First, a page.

[Photos courtesy of the National Park Service]

Best spots for an autumn hike

With fall officially upon us, cooler weather has begun to set in, and the green leaves of summer have given way to the bright reds, oranges, and yellows of autumn. For many, this is the best time of the year to head out on a trail for a long hike and to take in this annual color show. Hear are some recommendations for the best places to witness nature’s color palette on display.

The Great Smokey Mountains National Park
The Great Smokey Mountains National Park is one of the most popular in the U.S., pulling in nearly 10 million visitors per year. But in the fall, the crowds begin to thin out, just in time for the leaves to start changing colors. With over 800 miles of trails to explore, there are no lack of great hikes in this park. Be sure to check out the higher elevation trails, such as Sugarland Mountain and Gregory Bald, which offer stunning views throughout October and into November. With sugar and red maples, hickory trees, and scarlet oaks, you’ll have plenty of eye candy to take in.

Allegheny National Forest
Located in northwest Pennsylvania, the Allegheny National Forest is a bit of a hidden gem and mostly unknown outside of the region, which generally translates to smaller crowds. Each fall the half million acres of oaks, poplars, and white ash trees show off a brilliant range of colors to those lucky enough to experience them. While there are miles of trails to choose from, perhaps the best of the best is the Hickory Creek Wilderness Trail, which is 11 miles in length, and cuts through the heart of the forest itself.
Pisgah National Forest
Leaf lovers in North Carolina have plenty to see when they hit the trail in Pisgah National Forest, found not far from Asheville. With the southern Appalachian Mountains as a backdrop, the forest becomes spectacularly colorful in late October, making all of the trails a good bet for a day hike. Take a stroll up Mt. Mitchell, which at 6089 feet in height, offers views that will take your breath away for more reason than one. But when you get to the top, the view is worth the effort.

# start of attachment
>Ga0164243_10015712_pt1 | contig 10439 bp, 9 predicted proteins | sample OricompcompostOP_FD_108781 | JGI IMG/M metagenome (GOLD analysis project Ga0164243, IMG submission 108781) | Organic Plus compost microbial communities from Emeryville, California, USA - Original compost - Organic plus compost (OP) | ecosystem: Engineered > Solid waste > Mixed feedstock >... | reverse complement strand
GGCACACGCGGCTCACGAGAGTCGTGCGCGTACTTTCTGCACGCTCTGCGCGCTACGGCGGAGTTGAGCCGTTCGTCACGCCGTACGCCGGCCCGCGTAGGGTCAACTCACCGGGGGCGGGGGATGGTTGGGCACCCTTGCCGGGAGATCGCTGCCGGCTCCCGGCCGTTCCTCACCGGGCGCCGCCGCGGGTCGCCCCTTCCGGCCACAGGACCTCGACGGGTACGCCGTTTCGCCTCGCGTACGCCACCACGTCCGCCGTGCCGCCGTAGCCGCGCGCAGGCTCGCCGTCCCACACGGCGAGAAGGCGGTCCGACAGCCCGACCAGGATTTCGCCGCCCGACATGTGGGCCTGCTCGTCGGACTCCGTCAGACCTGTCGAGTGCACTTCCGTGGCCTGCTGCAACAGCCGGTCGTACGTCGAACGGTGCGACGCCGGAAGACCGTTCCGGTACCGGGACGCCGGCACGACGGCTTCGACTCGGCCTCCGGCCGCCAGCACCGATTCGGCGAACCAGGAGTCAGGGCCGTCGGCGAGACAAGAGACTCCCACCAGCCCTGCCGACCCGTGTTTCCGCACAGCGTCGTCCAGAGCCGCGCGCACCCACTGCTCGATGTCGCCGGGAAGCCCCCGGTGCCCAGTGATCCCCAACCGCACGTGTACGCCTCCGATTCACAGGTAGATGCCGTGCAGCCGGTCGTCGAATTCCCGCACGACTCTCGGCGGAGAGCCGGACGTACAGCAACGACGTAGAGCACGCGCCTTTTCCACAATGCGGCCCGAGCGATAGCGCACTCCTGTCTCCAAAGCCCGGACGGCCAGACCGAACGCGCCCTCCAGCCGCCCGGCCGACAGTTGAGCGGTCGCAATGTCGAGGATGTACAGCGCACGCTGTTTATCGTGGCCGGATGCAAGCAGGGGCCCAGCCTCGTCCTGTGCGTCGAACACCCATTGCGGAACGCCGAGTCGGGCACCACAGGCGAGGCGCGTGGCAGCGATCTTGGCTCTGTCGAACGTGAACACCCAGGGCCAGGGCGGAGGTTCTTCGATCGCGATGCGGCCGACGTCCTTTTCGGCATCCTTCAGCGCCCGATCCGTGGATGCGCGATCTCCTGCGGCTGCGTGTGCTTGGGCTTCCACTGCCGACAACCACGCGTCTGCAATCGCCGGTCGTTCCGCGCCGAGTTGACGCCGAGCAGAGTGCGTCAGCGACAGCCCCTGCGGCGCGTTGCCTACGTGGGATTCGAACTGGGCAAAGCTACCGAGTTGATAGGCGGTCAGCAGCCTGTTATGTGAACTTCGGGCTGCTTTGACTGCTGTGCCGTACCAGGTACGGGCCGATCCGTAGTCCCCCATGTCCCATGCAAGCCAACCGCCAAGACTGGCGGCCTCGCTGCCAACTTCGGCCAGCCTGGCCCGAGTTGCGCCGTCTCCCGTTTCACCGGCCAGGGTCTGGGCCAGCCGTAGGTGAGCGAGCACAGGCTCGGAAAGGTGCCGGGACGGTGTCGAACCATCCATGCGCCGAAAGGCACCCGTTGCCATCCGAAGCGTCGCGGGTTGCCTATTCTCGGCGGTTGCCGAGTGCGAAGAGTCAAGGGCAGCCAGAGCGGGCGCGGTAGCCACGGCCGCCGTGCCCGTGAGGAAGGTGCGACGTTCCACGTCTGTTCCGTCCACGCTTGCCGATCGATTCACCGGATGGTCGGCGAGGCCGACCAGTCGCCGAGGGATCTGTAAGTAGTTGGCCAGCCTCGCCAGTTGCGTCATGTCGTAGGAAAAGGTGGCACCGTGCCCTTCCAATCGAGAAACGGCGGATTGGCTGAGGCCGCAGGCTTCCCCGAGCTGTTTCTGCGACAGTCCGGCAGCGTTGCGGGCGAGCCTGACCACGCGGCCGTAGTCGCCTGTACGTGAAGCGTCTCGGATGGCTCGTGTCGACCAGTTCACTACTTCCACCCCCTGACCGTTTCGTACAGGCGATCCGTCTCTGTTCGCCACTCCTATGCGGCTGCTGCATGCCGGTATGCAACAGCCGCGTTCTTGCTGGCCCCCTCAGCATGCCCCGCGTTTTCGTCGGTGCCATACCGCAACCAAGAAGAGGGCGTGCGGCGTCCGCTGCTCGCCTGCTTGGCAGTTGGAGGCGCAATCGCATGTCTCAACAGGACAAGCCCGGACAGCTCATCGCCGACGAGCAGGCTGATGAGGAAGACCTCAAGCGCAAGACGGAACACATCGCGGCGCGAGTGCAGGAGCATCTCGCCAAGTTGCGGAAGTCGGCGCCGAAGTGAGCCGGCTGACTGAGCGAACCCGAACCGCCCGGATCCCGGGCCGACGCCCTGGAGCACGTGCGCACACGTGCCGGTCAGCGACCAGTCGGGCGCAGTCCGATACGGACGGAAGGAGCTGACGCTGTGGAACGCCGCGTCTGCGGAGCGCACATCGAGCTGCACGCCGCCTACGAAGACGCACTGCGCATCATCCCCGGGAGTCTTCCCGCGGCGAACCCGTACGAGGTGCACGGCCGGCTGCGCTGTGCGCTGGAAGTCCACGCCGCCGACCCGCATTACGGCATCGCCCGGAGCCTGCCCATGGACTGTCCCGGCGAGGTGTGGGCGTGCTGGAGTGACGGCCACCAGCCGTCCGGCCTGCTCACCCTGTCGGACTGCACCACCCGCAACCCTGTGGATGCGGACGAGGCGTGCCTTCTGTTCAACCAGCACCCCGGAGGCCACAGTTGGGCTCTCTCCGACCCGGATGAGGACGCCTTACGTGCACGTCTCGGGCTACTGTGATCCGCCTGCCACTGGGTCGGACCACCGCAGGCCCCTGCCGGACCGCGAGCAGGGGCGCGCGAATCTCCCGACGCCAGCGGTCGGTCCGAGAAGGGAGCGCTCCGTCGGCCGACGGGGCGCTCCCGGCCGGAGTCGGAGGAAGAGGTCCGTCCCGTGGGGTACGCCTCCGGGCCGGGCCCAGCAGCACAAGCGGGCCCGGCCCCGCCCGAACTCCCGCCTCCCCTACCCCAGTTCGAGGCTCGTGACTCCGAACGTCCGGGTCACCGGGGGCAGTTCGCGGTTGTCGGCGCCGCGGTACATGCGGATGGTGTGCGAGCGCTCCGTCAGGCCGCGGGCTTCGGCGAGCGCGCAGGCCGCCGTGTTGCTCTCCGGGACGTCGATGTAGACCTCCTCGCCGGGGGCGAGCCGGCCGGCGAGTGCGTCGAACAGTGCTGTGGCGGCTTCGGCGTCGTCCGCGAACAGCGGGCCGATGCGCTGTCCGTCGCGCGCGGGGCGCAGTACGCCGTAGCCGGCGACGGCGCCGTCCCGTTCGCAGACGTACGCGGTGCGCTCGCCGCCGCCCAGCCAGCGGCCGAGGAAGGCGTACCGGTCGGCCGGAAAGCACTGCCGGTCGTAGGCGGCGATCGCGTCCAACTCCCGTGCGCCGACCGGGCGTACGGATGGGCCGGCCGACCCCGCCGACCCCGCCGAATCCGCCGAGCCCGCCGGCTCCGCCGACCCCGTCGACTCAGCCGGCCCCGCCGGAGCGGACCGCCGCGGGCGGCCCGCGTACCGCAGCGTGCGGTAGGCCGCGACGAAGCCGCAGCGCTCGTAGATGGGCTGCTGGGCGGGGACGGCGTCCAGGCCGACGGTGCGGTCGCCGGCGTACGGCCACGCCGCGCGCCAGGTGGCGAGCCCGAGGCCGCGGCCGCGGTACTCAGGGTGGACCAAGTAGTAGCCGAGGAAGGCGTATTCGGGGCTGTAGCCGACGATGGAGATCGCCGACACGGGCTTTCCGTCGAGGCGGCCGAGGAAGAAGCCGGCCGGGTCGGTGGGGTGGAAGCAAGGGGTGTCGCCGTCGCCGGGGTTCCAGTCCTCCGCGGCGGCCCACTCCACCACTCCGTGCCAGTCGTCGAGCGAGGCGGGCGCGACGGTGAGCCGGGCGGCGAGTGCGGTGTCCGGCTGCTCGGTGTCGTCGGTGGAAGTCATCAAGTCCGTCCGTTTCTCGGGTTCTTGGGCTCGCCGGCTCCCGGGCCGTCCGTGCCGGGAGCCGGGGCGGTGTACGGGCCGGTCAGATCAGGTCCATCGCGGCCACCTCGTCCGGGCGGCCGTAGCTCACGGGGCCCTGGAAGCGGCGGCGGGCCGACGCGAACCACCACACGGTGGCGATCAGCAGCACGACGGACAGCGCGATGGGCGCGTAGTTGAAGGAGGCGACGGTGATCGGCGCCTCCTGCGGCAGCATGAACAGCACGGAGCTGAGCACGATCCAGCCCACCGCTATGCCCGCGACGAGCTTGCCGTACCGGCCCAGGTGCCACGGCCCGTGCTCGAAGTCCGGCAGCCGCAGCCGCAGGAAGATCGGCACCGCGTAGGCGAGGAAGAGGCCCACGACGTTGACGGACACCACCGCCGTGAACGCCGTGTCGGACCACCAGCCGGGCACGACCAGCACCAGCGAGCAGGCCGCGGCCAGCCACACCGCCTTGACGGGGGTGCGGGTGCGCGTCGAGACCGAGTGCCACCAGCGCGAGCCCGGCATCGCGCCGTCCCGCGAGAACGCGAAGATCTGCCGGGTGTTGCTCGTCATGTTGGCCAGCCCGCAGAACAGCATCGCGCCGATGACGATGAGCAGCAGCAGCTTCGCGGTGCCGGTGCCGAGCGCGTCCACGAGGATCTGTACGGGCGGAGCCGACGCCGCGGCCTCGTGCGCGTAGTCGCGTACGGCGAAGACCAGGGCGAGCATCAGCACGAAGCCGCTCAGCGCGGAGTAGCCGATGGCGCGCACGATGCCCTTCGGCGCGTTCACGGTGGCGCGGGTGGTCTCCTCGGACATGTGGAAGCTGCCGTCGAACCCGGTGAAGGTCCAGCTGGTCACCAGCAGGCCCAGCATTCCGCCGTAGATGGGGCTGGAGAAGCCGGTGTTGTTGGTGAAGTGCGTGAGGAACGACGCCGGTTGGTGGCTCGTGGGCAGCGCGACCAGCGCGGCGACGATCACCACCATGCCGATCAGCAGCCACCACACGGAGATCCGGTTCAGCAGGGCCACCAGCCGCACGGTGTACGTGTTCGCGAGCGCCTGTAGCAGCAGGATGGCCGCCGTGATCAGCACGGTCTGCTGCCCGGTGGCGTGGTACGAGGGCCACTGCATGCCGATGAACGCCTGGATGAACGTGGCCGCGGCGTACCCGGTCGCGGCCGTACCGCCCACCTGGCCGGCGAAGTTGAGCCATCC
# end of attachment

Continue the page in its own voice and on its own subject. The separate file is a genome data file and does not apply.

Columbia River Gorge
The Columbia River Gorge National Scenic Area in Oregon offers up spectacular scenery all year round, but come fall, the maple trees turn to gold and standout brilliantly against the stark cliff faces. The Gorge has a number of beautiful waterfalls as well, which add even more of allure of a hike through the area. Check out the Multnomah Falls loop trail, which is only about a mile and a half in length, but gains more than 600 feet of altitude along the way. The trail gives hikers a great view of the Gorge, and passes right by one of the most scenic waterfalls in the entire country.

Porcupine Mountain Wilderness State Park
Michigan’s Upper Peninsula remains a great wilderness escape and one of the best places in the country to enjoy fall foliage. The Escarpment Trail in Porcupine Mountain Wilderness State Park is amongst the best hikes in the Midwest, and while it is just 4.3 miles in length, it provides spectacular views of the surrounding forest which ring the Lake of the Clouds. In the fall, the hills are ablaze with reds, oranges, and yellows that are just too good to miss.

There you have it. Just a sampling of some of the best fall hikes throughout the U.S. What’s your favorite fall hike? is there a hidden gem that you’d like to share? Leave a comment and tell us all about it!

National Parks host final free weekend of the summer

As we’ve mentioned a couple of times this summer, the National Park Service has designated several weekends as “fee free”, meaning we can get into any and all national parks and monuments without paying the usual entry fees. This weekend, August 15-16, is the final free weekend of the summer, and your last chance to take advantage of the government’s generosity.

There are a number of amazing parks spread throughout the U.S. and I’ve recommended five of them here and five more here. When writing those lists, I was looking at parks that were a bit off the beaten path, and less crowded in the summer months, when travelers flock to the top parks, resulting in traffic jams and less than ideal conditions. But as the dog days of summer begin to fade, it may be time to visit one of the more iconic parks. Here are five of the best.

Yellowstone National Park, Wyoming, Montana, and Idaho